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“The Warp”, an extraordinary abstract painting interpretation of a Navajo weaving

by Tony Abeyta, 2009



Navajo contemporary artist, Tony Abeyta (b. 1965), is completely on fire these days. He recently had a major, one-man museum exhibition on display in Arizona which followed fairly closely on the heels of his significant participation in another major museum exhibition at The Heard Museum in Phoenix. Abeyta was also the 2012 recipient of the New Mexico Governor’s Excellence in the Arts award, and was further recognized that year with a Native Treasure “Living Treasures” award by the Museum of Indian Arts & Culture in Santa Fe.


IN 2013, in recognition of the significance of his body of work, he received and honorary doctorate from his alma mater, The Institute of American Indian Arts in Santa Fe. Today Tony’s pieces are held in the collections of numerous prominent museums such as the Smithsonian Institution’s National Museum of The American Indian, the Boston Museum of Fine Arts, the Eiteljorg Museum in Indianapolis, The Autry Museum in Los Angeles, the Heard Museum in Phoenix and the Millicent Rogers Museum in Taos and the New Mexico Fine Arts Museum in Santa Fe.



“There exists a rhythm in the land where I was born. I spend a lot of time deciphering the light, the cascades of mesas into canyons, the marriage between the earth and sky and the light as it constantly changes at whim, the intensity of rock formations, and the sage and chamisa that accent this poetic experience, unlike anywhere else I have seen. I am beckoned to remember it and then to paint it.”

-Tony Abeyta



The reasons for all this acclaim are plain to see. Abeyta’s work is extraordinary in its quality and wide-ranging in its scope and ambition; from abstract to realist from traditional subject matter to complete modernism. This particular painting is a perfect storm so to speak, an extraordinary combination of Abeyta’s conceptual and cultural framework and his painting talents in a single work.


The painting is a total triumph of texture, color and form. Abeyta essentially “wove” in paint his own modern-day interpretation of a Navajo textile. It is at once a brilliant design idea and a masterful execution.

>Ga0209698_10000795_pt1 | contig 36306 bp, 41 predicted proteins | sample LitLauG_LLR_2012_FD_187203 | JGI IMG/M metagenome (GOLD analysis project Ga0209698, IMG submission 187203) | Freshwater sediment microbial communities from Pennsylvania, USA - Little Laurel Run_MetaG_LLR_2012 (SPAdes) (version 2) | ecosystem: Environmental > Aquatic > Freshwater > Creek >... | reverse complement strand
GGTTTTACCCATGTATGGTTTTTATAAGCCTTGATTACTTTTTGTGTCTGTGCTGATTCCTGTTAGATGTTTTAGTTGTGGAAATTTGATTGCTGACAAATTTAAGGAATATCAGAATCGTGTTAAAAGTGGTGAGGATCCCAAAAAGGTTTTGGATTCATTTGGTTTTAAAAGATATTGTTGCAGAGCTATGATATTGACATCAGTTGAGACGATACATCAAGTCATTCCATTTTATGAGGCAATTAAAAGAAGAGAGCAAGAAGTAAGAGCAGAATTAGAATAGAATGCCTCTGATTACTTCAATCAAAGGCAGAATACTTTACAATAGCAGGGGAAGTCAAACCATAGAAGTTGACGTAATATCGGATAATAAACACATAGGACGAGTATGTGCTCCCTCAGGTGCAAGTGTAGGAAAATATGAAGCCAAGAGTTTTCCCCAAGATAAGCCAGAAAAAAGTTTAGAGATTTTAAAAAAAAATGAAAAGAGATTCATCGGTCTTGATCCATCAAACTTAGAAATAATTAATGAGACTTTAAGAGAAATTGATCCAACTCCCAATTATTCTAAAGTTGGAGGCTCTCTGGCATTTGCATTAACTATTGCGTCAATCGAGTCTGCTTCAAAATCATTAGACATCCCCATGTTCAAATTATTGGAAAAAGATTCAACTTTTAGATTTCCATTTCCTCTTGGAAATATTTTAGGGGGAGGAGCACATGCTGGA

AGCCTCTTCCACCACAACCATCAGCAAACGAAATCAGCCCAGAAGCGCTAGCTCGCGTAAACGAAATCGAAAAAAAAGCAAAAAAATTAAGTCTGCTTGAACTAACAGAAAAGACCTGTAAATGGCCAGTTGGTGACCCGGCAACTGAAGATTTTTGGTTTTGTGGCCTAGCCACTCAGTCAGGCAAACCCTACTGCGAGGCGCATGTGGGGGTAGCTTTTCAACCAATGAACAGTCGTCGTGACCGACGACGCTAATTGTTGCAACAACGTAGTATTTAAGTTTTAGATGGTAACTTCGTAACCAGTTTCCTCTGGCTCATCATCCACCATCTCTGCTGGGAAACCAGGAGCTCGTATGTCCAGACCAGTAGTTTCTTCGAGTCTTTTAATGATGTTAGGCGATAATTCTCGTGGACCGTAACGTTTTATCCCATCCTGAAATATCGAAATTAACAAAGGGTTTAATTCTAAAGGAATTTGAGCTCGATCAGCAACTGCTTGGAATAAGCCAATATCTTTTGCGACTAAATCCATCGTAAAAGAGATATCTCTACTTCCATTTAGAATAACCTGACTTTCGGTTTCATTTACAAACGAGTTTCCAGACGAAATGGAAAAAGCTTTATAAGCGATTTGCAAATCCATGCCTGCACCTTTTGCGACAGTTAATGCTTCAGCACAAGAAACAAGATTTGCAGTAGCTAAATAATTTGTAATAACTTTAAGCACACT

It introduces the revolutionary thought of weaving with paint or re-imagining a traditional, historic Navajo art form (hand-woven wool on a hand-made wooden loom) with another, more modern composition of inter-related and intersecting drips and streaks of Jackson Pollock-like black enamel house paint forming “the warp” or vertical foundation threads of the weaving.

Tony Abeyta in his Santa Fe painting studio.

Photo source © and Navajo-Hopi Observer

Abeyta skillfully manipulated the actual textures, colors and thicknesses of the paint layers themselves from glossy to matte from thick to thin to convey a sense of depth and of intertwining with each other. The control, precision and interplay of the brushwork and the drip painting techniques Abeyta employed here are fascinating and give the painting a unique, tactile appearance which clearly evokes the material presence of a textile and the process of weaving it. It would be a truly fascinating exercise indeed, if it could ever be done, to see how an actual hand-woven Navajo textile executed in wool to this exact design and size might look.


The painting was created in acrylic paints and black household enamel paint on canvas and measures a very good-sized 60” in height by 48” in width which, not incidentally, is about the size of a Navajo woven serape. It is beautifully signed "Tony Abeyta" and titled “The Warp” and dated “2009” on the verso. We purchased this painting from Tony Abeyta at his Santa Fe studio in 2009 just after it was completed. The painting went directly from his studio to our office wall and it has remained there ever since. It is in “like-new” original condition. We have never framed the painting, feeling that a frame would detract from, not enhance, its visual integrity and impact.


This is a truly inspired and important painting by an accomplished and highly significant Native American and world artist. It’s not only a pretty face, it’s also got a brilliant imaginative idea from a very keen mind behind it as its driving force. It would be a great credit to any art collection anywhere in the world.



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